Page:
The death of Egyptian President Mohamed Morsi earlier this year looks like an “arbitrary killing” at the hands of the state, the UN said Friday.
“Morsi’s death after enduring those conditions could amount to a state-sanctioned arbitrary killing,” Agnes Callamard, the UN special rapporteur on extrajudicial killings, and the UN Working Group on Arbitrary Detention, said in a written statement about Morsi’s death June 17.
The agencies added that inadequate prison conditions may risk thousands of other detainees.
The human rights experts said Morsi, Egypt’s first and last democratically elected president, was placed in solitary confinement 23 hours a day.
“He was not allowed to see other prisoners, even during the one hour a day he was permitted to exercise”, they added.
“He was forced to sleep on a concrete floor with only one or two blankets for protection,” the experts detailed the brutal conditions.
“He was not allowed access to books, journals, writing materials or a radio,” they also added.
According to the experts, when Morsi was suffering due to his health problems, the authorities denied to help him.
“Morsi was denied life-saving and ongoing care for his diabetes and high blood pressure,” said the experts.
“He progressively lost the vision in his left eye, had recurrent diabetic comas and fainted repeatedly. From this, he suffered significant tooth decay and gum infections,” they added.
The experts said thousands of other detainees may be at “severe risk” due to the ongoing brutal conditions in prisons.
The experts noted that prisoners are effectively being killed by the conditions under which they are held and the denial of medical treatment.
“It appears that this is intentional or at the very least allowed to happen through the reckless disregard for their life and fate,” they said.
The experts stressed that these violations cause the prisoners at risk of death or irreparable damage to their health.
Egyptian court had sentenced 75 people to death, and 47 to life in prison in a crackdown on Muslim Brotherhood-led protests in 2013.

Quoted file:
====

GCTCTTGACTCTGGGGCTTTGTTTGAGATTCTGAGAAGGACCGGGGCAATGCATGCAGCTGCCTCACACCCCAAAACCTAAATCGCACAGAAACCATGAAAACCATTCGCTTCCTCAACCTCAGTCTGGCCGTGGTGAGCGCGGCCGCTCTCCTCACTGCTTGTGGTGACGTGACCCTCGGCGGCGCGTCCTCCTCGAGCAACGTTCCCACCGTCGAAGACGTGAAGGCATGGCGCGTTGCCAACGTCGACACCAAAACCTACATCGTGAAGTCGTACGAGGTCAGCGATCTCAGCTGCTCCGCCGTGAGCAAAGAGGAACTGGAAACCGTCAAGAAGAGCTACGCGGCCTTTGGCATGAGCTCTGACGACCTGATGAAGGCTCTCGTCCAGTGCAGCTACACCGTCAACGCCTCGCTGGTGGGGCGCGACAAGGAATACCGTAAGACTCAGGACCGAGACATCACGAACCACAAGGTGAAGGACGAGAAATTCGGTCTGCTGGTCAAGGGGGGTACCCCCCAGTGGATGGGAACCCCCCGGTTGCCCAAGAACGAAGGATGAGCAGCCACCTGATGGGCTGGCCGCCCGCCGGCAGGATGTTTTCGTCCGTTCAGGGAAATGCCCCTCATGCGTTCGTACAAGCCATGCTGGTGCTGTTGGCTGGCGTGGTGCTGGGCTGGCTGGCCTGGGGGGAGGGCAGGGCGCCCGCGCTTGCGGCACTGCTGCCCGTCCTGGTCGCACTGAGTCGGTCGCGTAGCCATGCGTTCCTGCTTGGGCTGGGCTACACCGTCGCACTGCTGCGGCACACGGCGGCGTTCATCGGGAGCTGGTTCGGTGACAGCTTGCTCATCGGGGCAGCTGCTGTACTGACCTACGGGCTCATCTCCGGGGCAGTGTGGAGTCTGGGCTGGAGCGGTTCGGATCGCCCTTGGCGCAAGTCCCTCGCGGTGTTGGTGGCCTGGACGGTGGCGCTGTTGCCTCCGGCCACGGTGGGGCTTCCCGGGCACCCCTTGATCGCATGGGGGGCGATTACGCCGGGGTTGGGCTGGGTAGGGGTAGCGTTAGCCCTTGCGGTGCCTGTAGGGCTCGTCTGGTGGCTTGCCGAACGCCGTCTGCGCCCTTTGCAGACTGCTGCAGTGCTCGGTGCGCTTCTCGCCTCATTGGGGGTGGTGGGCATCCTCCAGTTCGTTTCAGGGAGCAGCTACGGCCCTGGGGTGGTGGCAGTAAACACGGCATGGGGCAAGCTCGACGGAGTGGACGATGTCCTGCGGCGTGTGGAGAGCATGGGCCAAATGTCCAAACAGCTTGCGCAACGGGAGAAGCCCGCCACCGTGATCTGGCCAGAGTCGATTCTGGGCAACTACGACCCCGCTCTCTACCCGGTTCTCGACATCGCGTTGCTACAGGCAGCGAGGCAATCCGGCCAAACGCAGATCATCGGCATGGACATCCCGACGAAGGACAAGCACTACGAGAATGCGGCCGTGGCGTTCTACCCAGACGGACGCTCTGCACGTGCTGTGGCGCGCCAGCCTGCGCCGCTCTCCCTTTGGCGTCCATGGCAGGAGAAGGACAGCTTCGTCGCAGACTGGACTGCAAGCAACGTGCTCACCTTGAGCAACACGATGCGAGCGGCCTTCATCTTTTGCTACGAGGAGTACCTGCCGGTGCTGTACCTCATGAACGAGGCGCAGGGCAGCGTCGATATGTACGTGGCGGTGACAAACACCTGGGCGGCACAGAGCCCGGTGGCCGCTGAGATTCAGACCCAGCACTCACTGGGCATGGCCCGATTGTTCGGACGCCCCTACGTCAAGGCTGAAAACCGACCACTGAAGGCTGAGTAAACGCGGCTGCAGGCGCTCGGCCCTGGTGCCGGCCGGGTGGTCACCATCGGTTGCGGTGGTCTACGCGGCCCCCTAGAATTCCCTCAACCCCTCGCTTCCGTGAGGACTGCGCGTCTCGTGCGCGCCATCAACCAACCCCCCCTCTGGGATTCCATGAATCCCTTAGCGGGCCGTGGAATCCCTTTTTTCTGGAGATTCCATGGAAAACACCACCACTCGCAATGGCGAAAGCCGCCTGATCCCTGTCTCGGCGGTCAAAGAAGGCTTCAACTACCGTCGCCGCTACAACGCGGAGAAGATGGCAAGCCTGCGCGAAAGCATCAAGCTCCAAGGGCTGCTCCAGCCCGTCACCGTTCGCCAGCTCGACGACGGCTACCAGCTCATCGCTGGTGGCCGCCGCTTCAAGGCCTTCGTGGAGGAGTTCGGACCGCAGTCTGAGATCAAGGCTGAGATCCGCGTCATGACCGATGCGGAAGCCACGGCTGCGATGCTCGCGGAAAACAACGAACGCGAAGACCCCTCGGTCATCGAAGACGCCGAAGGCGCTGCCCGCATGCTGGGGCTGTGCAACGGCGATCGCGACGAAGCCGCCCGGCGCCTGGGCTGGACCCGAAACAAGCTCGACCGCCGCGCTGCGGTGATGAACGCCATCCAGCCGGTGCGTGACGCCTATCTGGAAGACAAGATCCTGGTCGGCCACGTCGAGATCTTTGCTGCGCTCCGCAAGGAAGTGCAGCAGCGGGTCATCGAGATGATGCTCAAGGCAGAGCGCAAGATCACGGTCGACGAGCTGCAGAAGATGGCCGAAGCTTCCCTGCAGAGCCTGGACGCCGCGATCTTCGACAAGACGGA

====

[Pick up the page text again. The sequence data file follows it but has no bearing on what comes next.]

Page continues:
Michelle Bachelet, The UN’s High Commissioner for Human Rights, had defined the sentences a gross and irreversible miscarriage of justice.
Mohamed Morsi became the first democratically elected head of state in Egyptian history by winning the first post-revolution presidential election in 2012.
In 2013, Morsi said the Egyptian uprising that broke out on Jan. 25, 2011 “achieved — and will continue to achieve — its goals.”
However, he went on to warn the public of covert attempts to “steal” the uprising and subvert its goals.
On June 30, 2013, tens of thousands of people — egged on by the media — took part in anti-Morsi demonstrations, while Morsi’s followers hit the streets in support of the embattled president.
Three days later, the army ousted and imprisoned Morsi in a coup led by then-Defense Minister Sisi. The following year, Sisi was elected president.
Following Morsi’s ouster, the authorities launched a relentless crackdown on political dissent, killing or imprisoning thousands of Morsi’s supporters and members of his now-banned Muslim Brotherhood. Dozens of youth were also given the death penalty for “politically-motivated” charges and violence took place after the coup.
Morsi died in June while standing trial for similar politically motivated charges.
Eight years on, however, protesters’ demands for “bread, freedom and social justice” have gone largely unmet, according to critics of Egypt’s current regime.
*Writing by Fahri Aksut
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